Although the State of Connecticut has used it as a symbol to promote its “Preserve the Sound” automobile license plate that provided money to the community where it stands, no government entity in the entire state, including the local community, wanted to own what they all claimed to be so proud of. And, they could have had it for free. So the federal government put it up for auction and sold it for $340,000 to the highest bidder.
Connecticut, the fifth state to join the Union, the state that says its State Hero is Nathan Hale, and where the State Song is Yankee Doodle, a state that depends heavily on tourism dollars, a state that boasts twenty some lighthouses, many of which are tourist attractions, could not find one state government agency or local community, or even reach out to work with one nonprofit, to get the Saybrook Breakwater Lighthouse for free. And the people of Old Saybrook, through their elected officials, shunning their community pride and maritime heritage, refused to take the lighthouse, even though its image appears on their police cars, police patch, and on a sign outside their Public Service Building.
So now, one person, Kelly K. Navarro, the new owner of the Saybrook Breakwater Lighthouse, who owns a home in nearby Fenwick, will have to bear the burden of maintaining the lighthouse that is a symbol of pride to so many other people who really care about the area’s maritime heritage. However, as well having to spend additional money to fix up the lighthouse and care for it, she will have some other problems to overcome. She will need to negotiate a lease with the State of Connecticut that owns the submerged land under the lighthouse. Additionally, the breakwater that goes to the lighthouse is owned by the Army Corps of Engineers.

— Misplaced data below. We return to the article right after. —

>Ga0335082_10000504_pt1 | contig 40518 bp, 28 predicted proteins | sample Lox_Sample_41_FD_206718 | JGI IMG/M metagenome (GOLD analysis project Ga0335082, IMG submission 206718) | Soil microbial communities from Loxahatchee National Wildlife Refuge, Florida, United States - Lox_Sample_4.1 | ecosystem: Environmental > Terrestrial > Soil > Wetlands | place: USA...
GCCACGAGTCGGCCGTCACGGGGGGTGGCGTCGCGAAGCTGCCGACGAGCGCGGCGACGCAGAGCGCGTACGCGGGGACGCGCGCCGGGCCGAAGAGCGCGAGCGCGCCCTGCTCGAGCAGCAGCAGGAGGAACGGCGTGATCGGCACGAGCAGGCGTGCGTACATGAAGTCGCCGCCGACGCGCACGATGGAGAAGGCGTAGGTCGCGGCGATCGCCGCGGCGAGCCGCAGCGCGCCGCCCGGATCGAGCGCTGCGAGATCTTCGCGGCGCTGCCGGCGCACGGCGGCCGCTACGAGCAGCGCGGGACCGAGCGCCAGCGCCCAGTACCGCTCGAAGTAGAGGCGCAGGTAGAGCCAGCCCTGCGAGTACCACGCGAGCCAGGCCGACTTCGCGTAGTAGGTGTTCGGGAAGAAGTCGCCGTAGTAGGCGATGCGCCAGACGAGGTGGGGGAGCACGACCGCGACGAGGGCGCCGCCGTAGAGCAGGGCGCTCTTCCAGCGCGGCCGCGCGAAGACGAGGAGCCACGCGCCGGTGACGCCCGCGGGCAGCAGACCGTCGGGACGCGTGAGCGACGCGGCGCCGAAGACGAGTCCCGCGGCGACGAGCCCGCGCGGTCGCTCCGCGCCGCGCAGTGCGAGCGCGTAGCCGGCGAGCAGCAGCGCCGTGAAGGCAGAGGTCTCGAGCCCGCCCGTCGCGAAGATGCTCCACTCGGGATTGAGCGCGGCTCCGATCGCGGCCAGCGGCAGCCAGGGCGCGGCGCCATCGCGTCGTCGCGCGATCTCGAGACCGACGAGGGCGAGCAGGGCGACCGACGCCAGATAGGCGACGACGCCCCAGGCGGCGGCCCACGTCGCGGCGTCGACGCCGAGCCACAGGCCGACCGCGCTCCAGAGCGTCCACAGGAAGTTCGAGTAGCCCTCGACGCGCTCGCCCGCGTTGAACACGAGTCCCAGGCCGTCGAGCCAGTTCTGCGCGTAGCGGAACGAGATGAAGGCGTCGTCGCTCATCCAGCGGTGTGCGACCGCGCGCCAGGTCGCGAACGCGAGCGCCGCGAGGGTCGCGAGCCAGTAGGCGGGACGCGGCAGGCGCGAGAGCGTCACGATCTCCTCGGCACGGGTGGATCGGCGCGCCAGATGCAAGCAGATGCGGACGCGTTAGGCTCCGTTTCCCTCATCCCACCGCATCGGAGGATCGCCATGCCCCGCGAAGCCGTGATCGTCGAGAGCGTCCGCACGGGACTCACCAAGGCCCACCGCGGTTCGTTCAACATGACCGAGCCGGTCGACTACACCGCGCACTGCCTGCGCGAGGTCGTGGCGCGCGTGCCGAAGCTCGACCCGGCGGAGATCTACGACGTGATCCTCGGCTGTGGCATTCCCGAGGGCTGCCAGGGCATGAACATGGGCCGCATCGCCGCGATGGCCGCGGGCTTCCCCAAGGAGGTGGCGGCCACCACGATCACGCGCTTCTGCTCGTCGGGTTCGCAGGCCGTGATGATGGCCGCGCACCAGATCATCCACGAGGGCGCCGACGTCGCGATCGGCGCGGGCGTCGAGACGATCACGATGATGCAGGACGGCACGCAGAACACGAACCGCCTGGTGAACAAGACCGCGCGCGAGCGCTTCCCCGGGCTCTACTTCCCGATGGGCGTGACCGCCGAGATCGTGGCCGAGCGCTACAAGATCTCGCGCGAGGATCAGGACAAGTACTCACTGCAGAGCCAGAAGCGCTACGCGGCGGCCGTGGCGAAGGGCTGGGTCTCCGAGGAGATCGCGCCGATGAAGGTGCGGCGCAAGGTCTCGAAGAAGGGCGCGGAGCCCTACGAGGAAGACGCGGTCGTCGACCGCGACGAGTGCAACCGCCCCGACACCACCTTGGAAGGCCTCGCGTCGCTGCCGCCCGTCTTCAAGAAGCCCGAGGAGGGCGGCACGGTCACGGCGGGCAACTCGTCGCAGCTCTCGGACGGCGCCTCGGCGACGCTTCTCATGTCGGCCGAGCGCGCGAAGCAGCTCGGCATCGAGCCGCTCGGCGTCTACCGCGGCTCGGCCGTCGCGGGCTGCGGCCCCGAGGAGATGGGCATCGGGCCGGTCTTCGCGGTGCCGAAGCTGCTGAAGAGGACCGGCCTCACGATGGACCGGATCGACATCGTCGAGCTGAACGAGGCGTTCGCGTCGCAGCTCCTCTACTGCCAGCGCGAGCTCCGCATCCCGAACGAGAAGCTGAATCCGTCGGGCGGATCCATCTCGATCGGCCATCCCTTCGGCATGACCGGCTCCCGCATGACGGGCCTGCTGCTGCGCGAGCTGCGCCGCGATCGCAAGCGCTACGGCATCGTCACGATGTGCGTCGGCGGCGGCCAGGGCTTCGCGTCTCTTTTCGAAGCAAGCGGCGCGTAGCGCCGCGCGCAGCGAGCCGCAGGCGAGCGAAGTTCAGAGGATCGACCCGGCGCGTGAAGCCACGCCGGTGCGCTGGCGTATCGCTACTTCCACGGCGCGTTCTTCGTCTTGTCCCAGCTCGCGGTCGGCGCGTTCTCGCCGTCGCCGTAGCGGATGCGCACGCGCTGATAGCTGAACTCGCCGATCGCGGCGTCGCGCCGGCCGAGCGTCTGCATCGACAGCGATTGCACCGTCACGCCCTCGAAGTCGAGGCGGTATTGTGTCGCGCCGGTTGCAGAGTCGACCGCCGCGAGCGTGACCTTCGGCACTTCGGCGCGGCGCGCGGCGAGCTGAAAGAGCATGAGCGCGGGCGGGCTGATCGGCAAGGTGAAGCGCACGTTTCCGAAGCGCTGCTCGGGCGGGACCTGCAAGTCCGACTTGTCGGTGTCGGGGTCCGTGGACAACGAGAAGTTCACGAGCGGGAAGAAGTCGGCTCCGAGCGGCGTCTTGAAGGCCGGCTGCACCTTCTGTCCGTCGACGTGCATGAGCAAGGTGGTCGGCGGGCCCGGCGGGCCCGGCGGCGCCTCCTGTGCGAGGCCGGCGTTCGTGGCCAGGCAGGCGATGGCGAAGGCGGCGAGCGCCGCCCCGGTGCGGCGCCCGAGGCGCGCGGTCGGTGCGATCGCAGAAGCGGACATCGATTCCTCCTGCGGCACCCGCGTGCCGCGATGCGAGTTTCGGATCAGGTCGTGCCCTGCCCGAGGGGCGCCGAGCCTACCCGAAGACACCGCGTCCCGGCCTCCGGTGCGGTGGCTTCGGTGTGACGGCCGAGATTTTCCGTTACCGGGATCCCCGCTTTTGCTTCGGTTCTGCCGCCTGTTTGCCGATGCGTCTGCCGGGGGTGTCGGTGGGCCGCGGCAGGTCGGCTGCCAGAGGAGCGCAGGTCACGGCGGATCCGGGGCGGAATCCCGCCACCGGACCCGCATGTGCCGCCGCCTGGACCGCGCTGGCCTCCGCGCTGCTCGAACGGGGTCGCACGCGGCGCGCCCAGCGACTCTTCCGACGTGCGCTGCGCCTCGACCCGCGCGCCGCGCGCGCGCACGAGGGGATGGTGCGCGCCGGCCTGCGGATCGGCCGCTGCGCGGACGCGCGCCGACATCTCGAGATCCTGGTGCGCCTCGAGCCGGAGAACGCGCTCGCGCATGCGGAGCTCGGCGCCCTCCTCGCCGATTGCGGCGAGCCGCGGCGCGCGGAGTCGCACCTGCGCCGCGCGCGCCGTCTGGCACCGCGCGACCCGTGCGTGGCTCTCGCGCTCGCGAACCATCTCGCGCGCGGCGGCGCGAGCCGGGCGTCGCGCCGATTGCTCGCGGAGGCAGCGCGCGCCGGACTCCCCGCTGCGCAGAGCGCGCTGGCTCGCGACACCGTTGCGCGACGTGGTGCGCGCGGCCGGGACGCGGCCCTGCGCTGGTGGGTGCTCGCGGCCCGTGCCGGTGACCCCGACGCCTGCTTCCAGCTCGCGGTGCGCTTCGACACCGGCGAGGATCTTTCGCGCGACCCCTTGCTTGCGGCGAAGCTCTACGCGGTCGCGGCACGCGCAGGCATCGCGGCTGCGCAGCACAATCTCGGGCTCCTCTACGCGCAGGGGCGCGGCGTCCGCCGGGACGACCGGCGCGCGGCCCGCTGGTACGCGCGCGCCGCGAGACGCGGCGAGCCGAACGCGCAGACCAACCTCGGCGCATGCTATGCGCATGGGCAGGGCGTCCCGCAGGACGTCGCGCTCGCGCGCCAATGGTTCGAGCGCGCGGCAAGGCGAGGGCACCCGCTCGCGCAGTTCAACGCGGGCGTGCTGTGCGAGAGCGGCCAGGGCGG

You can learn more about life at the Saybrook Breakwater Lighthouse in the book Dory of the Lighthouse – My Lighthouse Days by Doris M. McLintock-Hubbard. The book is loaded with first-hand memories and photos of Doris’s early life at lighthouses where her father Andrew A, McLintock was the lighthouse keeper. It is available on-line at www.LighthouseDigest.com or by calling 207-259-2121.
Because one of the fascinations with lighthouses is seeing inside the tower and climbing its steps to the lantern room, something that most of us will never be able to do at the Saybrook Breakwater Lighthouse, we’ve decided to show you some interior photos of the lighthouse that were taken a number of years ago, when the lighthouse was in much better condition than it is today.
This story appeared in the
Nov/Dec 2013 edition of Lighthouse Digest Magazine. The print edition contains more stories than our internet edition, and each story generally contains more photographs - often many more - in the print edition. For subscription information about the print edition, click here.
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